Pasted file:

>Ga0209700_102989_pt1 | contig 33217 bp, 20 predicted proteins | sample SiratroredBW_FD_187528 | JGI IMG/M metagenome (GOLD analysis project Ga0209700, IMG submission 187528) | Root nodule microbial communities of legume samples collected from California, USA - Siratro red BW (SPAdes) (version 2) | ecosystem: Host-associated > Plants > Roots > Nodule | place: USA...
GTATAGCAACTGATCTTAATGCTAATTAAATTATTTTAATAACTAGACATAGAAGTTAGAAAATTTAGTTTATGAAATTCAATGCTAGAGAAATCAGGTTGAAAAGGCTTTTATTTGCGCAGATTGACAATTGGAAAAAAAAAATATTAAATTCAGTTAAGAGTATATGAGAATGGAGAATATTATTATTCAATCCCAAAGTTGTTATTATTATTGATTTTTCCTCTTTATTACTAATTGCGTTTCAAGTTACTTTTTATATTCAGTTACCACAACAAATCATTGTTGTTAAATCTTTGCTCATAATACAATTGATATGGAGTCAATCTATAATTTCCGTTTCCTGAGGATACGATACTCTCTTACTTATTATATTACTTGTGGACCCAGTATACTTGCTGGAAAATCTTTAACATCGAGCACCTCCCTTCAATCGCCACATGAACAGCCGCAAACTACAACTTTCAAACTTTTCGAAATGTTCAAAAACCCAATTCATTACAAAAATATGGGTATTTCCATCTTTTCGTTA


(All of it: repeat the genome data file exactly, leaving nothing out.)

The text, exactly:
>Ga0209700_102989_pt1 | contig 33217 bp, 20 predicted proteins | sample SiratroredBW_FD_187528 | JGI IMG/M metagenome (GOLD analysis project Ga0209700, IMG submission 187528) | Root nodule microbial communities of legume samples collected from California, USA - Siratro red BW (SPAdes) (version 2) | ecosystem: Host-associated > Plants > Roots > Nodule | place: USA...
GTATAGCAACTGATCTTAATGCTAATTAAATTATTTTAATAACTAGACATAGAAGTTAGAAAATTTAGTTTATGAAATTCAATGCTAGAGAAATCAGGTTGAAAAGGCTTTTATTTGCGCAGATTGACAATTGGAAAAAAAAAATATTAAATTCAGTTAAGAGTATATGAGAATGGAGAATATTATTATTCAATCCCAAAGTTGTTATTATTATTGATTTTTCCTCTTTATTACTAATTGCGTTTCAAGTTACTTTTTATATTCAGTTACCACAACAAATCATTGTTGTTAAATCTTTGCTCATAATACAATTGATATGGAGTCAATCTATAATTTCCGTTTCCTGAGGATACGATACTCTCTTACTTATTATATTACTTGTGGACCCAGTATACTTGCTGGAAAATCTTTAACATCGAGCACCTCCCTTCAATCGCCACATGAACAGCCGCAAACTACAACTTTCAAACTTTTCGAAATGTTCAAAAACCCAATTCATTACAAAAATATGGGTATTTCCATCTTTTCGTTA